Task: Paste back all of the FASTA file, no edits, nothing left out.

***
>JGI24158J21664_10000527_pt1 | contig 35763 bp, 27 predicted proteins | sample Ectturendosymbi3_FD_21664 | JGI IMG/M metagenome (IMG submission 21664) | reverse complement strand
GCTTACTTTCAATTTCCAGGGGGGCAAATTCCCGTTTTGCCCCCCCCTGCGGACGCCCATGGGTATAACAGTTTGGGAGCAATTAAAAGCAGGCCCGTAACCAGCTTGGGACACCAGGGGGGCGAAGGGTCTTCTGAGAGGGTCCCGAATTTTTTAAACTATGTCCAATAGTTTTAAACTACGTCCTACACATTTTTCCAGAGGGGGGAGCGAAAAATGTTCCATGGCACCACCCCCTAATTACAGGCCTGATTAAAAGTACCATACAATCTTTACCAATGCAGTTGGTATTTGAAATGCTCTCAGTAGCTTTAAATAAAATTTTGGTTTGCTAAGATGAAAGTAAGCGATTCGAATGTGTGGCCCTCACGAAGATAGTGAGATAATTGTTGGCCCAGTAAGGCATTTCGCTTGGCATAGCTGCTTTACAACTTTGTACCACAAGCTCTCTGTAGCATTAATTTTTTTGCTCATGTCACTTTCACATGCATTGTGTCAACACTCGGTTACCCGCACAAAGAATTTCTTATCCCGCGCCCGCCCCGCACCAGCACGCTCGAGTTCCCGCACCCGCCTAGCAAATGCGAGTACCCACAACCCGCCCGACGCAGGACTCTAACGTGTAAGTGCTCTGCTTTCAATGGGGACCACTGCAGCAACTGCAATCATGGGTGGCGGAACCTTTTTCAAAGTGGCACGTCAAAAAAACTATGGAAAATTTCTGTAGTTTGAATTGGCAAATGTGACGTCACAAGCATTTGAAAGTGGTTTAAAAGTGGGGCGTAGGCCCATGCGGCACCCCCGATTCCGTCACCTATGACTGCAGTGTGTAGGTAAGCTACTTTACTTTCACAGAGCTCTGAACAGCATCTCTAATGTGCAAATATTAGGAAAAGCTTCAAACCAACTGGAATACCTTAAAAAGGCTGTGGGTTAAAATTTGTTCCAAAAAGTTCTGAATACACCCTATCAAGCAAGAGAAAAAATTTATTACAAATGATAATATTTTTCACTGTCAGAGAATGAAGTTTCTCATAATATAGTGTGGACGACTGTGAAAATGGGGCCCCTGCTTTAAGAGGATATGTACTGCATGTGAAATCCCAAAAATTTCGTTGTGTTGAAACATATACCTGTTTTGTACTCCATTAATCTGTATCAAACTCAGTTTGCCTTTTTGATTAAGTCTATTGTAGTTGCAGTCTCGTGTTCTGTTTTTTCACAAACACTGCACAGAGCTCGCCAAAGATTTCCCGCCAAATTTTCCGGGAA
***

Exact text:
>JGI24158J21664_10000527_pt1 | contig 35763 bp, 27 predicted proteins | sample Ectturendosymbi3_FD_21664 | JGI IMG/M metagenome (IMG submission 21664) | reverse complement strand
GCTTACTTTCAATTTCCAGGGGGGCAAATTCCCGTTTTGCCCCCCCCTGCGGACGCCCATGGGTATAACAGTTTGGGAGCAATTAAAAGCAGGCCCGTAACCAGCTTGGGACACCAGGGGGGCGAAGGGTCTTCTGAGAGGGTCCCGAATTTTTTAAACTATGTCCAATAGTTTTAAACTACGTCCTACACATTTTTCCAGAGGGGGGAGCGAAAAATGTTCCATGGCACCACCCCCTAATTACAGGCCTGATTAAAAGTACCATACAATCTTTACCAATGCAGTTGGTATTTGAAATGCTCTCAGTAGCTTTAAATAAAATTTTGGTTTGCTAAGATGAAAGTAAGCGATTCGAATGTGTGGCCCTCACGAAGATAGTGAGATAATTGTTGGCCCAGTAAGGCATTTCGCTTGGCATAGCTGCTTTACAACTTTGTACCACAAGCTCTCTGTAGCATTAATTTTTTTGCTCATGTCACTTTCACATGCATTGTGTCAACACTCGGTTACCCGCACAAAGAATTTCTTATCCCGCGCCCGCCCCGCACCAGCACGCTCGAGTTCCCGCACCCGCCTAGCAAATGCGAGTACCCACAACCCGCCCGACGCAGGACTCTAACGTGTAAGTGCTCTGCTTTCAATGGGGACCACTGCAGCAACTGCAATCATGGGTGGCGGAACCTTTTTCAAAGTGGCACGTCAAAAAAACTATGGAAAATTTCTGTAGTTTGAATTGGCAAATGTGACGTCACAAGCATTTGAAAGTGGTTTAAAAGTGGGGCGTAGGCCCATGCGGCACCCCCGATTCCGTCACCTATGACTGCAGTGTGTAGGTAAGCTACTTTACTTTCACAGAGCTCTGAACAGCATCTCTAATGTGCAAATATTAGGAAAAGCTTCAAACCAACTGGAATACCTTAAAAAGGCTGTGGGTTAAAATTTGTTCCAAAAAGTTCTGAATACACCCTATCAAGCAAGAGAAAAAATTTATTACAAATGATAATATTTTTCACTGTCAGAGAATGAAGTTTCTCATAATATAGTGTGGACGACTGTGAAAATGGGGCCCCTGCTTTAAGAGGATATGTACTGCATGTGAAATCCCAAAAATTTCGTTGTGTTGAAACATATACCTGTTTTGTACTCCATTAATCTGTATCAAACTCAGTTTGCCTTTTTGATTAAGTCTATTGTAGTTGCAGTCTCGTGTTCTGTTTTTTCACAAACACTGCACAGAGCTCGCCAAAGATTTCCCGCCAAATTTTCCGGGAA